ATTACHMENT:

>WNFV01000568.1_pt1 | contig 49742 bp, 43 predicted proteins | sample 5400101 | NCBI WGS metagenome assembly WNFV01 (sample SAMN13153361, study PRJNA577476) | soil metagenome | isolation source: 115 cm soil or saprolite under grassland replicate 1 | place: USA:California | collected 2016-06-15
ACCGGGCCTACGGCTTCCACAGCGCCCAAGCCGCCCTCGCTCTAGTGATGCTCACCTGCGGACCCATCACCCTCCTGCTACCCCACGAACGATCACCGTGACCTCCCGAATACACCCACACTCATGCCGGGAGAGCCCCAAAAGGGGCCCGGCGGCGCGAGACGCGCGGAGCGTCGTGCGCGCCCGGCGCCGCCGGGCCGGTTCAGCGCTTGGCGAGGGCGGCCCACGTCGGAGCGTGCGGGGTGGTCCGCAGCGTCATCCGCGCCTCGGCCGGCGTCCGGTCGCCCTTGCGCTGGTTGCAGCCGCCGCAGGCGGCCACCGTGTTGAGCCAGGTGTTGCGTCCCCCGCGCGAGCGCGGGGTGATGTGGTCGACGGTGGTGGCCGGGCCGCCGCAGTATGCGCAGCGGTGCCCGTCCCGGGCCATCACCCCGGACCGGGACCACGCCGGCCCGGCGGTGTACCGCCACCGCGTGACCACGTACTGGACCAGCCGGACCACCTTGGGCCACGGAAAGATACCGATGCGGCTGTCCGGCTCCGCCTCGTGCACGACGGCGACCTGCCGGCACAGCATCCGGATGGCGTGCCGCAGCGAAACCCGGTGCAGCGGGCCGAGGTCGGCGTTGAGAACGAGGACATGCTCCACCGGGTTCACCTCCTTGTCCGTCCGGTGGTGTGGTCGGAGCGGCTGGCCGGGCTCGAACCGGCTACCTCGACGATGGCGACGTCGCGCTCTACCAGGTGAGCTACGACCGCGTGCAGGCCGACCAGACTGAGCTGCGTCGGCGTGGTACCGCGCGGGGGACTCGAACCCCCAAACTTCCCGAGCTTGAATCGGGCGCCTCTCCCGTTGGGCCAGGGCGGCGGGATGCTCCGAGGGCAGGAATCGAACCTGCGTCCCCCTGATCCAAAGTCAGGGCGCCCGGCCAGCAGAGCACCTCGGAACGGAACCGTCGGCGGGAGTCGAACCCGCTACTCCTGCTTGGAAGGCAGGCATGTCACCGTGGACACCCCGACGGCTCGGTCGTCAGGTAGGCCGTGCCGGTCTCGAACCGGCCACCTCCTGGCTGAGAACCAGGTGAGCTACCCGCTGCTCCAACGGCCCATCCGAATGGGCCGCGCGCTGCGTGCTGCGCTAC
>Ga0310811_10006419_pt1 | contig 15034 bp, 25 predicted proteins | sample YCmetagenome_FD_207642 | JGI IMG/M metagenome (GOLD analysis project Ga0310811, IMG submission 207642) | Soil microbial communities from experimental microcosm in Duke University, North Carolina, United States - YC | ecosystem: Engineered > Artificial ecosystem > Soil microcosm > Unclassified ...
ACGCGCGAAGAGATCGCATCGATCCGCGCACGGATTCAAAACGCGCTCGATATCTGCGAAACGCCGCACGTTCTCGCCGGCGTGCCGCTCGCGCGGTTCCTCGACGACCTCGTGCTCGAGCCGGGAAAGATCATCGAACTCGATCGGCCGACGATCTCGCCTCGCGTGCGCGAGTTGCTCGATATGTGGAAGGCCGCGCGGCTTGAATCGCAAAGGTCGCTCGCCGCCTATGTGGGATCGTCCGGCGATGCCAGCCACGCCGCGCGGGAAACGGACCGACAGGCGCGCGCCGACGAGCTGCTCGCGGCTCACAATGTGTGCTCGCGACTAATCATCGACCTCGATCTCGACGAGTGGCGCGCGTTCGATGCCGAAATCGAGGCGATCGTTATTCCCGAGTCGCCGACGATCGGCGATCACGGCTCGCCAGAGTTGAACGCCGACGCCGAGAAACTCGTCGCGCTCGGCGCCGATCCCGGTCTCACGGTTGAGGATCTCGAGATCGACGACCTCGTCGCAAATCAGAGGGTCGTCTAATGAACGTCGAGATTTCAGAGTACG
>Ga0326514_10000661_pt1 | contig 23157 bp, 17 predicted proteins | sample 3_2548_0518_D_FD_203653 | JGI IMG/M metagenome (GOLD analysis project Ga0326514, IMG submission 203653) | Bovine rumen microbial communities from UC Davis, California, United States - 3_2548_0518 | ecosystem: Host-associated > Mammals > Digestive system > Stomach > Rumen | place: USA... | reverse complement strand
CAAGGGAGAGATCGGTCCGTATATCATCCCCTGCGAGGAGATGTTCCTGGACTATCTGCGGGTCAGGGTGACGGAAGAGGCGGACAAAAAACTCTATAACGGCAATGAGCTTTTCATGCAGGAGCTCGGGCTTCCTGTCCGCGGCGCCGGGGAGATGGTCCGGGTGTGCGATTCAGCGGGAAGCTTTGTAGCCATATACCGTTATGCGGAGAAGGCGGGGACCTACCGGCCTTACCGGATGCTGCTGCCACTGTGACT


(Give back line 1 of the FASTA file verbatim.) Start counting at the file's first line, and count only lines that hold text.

>WNFV01000568.1_pt1 | contig 49742 bp, 43 predicted proteins | sample 5400101 | NCBI WGS metagenome assembly WNFV01 (sample SAMN13153361, study PRJNA577476) | soil metagenome | isolation source: 115 cm soil or saprolite under grassland replicate 1 | place: USA:California | collected 2016-06-15